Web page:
Sending unsolicited resumes
One common bit of advice that’s been thrown around to job seekers over the years is to apply widely, and send your resume out to as many companies as possible — even if they’re not hiring. Some have recommended using this strategy to get into your dream company. But the high volume of resumes that are sent to any given company, hiring or not, combined with widespread use of Applicant Tracking Systems (ATS) practically guarantees that unsolicited resumes are a waste of your time and efforts.
Instead of sending out resumes blindly, your time would be better spent identifying a handful of ideal job opportunities, and customizing your resume and cover letter to match each individual job’s requirements, company information, and job description.
Relying on job boards and online listings
Generally speaking, online job boards are not the best sources for leads. Even worse are online “classifieds” or “want ads,” which are often riddled with increasingly clever scams posing as opportunities. But even legitimate online job postings will often end up wasting your time — simply because of the high volume of applicants these listings receive.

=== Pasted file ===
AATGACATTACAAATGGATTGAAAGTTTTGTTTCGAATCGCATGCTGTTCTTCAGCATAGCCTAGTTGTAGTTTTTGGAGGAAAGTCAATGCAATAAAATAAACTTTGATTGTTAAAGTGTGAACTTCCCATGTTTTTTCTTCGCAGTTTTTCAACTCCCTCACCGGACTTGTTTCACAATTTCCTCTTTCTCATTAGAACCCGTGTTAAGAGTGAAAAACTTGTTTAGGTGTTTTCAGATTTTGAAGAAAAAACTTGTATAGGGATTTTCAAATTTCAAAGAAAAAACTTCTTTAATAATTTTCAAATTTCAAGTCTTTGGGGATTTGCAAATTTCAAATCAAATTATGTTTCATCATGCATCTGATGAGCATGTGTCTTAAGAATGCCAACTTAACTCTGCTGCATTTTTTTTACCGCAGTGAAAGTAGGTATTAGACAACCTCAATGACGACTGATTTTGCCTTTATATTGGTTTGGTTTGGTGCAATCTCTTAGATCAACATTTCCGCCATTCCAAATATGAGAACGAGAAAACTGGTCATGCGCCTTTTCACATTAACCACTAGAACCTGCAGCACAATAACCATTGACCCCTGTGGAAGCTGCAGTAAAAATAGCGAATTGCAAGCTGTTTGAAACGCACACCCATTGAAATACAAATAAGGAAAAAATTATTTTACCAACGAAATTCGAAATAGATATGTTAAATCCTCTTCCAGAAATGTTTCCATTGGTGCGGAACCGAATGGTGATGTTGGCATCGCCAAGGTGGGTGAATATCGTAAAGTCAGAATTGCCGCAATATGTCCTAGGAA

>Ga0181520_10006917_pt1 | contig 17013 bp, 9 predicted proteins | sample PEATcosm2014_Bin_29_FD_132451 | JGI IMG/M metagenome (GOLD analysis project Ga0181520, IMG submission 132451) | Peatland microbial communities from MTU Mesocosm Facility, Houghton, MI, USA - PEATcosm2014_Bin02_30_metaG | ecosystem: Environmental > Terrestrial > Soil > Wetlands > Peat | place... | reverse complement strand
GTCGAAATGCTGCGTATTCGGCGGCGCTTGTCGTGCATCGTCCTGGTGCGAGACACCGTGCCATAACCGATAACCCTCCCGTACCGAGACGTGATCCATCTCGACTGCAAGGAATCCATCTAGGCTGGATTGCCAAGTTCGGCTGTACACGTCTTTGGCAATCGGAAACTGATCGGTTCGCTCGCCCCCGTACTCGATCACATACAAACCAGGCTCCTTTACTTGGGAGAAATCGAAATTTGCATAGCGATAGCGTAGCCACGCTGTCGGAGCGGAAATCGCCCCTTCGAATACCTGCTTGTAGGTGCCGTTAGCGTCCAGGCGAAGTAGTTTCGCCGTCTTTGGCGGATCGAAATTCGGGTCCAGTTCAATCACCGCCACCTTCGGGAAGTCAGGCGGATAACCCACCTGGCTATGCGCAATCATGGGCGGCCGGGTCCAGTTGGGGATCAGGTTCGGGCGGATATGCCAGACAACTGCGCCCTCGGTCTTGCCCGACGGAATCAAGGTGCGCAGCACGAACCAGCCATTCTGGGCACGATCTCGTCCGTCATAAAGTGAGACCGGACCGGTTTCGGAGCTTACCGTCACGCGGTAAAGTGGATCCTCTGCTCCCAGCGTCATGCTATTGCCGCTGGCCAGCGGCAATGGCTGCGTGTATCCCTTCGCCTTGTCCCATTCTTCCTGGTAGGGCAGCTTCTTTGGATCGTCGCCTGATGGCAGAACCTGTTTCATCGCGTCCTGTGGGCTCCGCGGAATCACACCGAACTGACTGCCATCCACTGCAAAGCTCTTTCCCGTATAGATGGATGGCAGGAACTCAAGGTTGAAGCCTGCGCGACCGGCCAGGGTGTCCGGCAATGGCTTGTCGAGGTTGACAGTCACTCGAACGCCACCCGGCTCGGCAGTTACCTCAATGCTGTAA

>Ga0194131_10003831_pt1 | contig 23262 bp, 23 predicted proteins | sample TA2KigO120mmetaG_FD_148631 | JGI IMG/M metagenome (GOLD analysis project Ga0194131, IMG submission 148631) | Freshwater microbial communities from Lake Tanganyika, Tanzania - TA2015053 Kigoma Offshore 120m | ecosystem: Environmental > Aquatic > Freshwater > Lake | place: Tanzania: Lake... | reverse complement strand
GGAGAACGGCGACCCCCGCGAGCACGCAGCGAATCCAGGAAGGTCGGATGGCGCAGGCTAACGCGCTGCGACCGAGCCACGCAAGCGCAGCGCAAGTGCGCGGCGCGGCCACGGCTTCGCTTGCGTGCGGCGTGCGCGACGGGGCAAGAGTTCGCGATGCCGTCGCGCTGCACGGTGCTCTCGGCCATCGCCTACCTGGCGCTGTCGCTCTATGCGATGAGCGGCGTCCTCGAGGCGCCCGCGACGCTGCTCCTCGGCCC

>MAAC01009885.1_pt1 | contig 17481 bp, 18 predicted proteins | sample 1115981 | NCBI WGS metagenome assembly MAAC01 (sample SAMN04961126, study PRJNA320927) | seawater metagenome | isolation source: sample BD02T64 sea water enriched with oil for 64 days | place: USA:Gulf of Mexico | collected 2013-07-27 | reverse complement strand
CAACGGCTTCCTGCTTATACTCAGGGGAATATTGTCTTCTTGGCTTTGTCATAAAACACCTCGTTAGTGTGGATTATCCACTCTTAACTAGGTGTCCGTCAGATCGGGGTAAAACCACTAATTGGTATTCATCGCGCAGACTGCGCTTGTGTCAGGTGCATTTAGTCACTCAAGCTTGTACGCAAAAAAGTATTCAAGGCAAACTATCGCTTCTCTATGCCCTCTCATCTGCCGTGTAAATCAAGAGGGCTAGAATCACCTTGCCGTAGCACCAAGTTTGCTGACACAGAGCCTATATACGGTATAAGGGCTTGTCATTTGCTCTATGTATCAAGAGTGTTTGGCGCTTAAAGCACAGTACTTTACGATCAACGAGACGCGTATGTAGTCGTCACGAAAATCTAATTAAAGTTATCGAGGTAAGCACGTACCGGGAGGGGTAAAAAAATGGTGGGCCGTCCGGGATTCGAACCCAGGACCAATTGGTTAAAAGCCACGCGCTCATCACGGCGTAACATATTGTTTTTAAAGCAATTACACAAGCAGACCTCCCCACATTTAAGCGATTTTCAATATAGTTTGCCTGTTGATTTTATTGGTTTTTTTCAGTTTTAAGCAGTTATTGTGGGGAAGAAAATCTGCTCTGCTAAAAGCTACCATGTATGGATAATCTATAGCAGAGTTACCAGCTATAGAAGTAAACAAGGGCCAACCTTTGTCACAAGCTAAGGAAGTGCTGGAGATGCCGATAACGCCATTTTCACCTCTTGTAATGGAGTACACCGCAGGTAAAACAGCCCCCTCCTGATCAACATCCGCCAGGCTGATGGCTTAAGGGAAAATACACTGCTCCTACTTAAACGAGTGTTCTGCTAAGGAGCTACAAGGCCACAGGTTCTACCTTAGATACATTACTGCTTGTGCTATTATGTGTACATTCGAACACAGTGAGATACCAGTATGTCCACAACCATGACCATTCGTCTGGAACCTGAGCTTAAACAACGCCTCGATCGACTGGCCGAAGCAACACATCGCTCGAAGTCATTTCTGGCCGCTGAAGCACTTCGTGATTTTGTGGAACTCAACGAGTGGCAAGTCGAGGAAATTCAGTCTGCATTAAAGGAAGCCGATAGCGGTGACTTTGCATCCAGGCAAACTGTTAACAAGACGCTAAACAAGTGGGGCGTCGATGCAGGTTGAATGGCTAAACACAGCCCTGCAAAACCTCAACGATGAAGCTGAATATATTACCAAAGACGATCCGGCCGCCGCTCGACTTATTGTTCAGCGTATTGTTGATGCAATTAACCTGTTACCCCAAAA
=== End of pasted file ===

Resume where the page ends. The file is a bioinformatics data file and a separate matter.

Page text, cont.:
While it’s okay to dedicate a small portion of your time applying through online job boards, the majority of your efforts should be spent on more productive and effective strategies for finding opportunities. Networking is absolutely the most effective, since a majority of today’s new hires are referral-based. The Jobvite 2014 Social Recruiting Survey reports that 60 percent of hiring managers and recruiters said their best hires were through referrals.
Working directly with a recruiter is another highly effective way to find great opportunities. Recruiters have access to job openings that aren’t posted to the public, which means you’ll apply with a referral from the recruiter and compete against a smaller pool of candidates for the position.
While many job seekers understand the importance of networking, at least in theory, most aren’t using this powerful tool effectively. Networking is best when it’s made the focus of your job search, and when it’s approached in a structured and professional way that allows you to measure the results of your efforts.